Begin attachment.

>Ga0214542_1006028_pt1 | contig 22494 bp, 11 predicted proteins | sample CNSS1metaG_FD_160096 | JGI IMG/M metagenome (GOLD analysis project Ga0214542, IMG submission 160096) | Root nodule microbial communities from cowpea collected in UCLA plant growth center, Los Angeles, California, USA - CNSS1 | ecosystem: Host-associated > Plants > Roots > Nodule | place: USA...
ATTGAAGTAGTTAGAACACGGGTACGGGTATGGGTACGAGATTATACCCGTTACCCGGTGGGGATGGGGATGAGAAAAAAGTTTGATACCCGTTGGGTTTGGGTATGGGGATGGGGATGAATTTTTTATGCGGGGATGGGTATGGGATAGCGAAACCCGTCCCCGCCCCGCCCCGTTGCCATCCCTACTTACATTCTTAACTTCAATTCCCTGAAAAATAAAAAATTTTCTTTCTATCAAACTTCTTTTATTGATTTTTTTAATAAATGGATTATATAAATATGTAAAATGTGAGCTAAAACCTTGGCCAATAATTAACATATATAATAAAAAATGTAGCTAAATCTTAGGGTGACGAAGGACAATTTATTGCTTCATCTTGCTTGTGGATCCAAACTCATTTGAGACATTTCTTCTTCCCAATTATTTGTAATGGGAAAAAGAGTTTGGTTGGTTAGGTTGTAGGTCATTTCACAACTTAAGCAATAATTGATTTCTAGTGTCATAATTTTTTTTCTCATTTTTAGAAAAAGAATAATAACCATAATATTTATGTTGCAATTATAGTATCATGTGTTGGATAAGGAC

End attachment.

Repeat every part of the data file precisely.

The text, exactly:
>Ga0214542_1006028_pt1 | contig 22494 bp, 11 predicted proteins | sample CNSS1metaG_FD_160096 | JGI IMG/M metagenome (GOLD analysis project Ga0214542, IMG submission 160096) | Root nodule microbial communities from cowpea collected in UCLA plant growth center, Los Angeles, California, USA - CNSS1 | ecosystem: Host-associated > Plants > Roots > Nodule | place: USA...
ATTGAAGTAGTTAGAACACGGGTACGGGTATGGGTACGAGATTATACCCGTTACCCGGTGGGGATGGGGATGAGAAAAAAGTTTGATACCCGTTGGGTTTGGGTATGGGGATGGGGATGAATTTTTTATGCGGGGATGGGTATGGGATAGCGAAACCCGTCCCCGCCCCGCCCCGTTGCCATCCCTACTTACATTCTTAACTTCAATTCCCTGAAAAATAAAAAATTTTCTTTCTATCAAACTTCTTTTATTGATTTTTTTAATAAATGGATTATATAAATATGTAAAATGTGAGCTAAAACCTTGGCCAATAATTAACATATATAATAAAAAATGTAGCTAAATCTTAGGGTGACGAAGGACAATTTATTGCTTCATCTTGCTTGTGGATCCAAACTCATTTGAGACATTTCTTCTTCCCAATTATTTGTAATGGGAAAAAGAGTTTGGTTGGTTAGGTTGTAGGTCATTTCACAACTTAAGCAATAATTGATTTCTAGTGTCATAATTTTTTTTCTCATTTTTAGAAAAAGAATAATAACCATAATATTTATGTTGCAATTATAGTATCATGTGTTGGATAAGGAC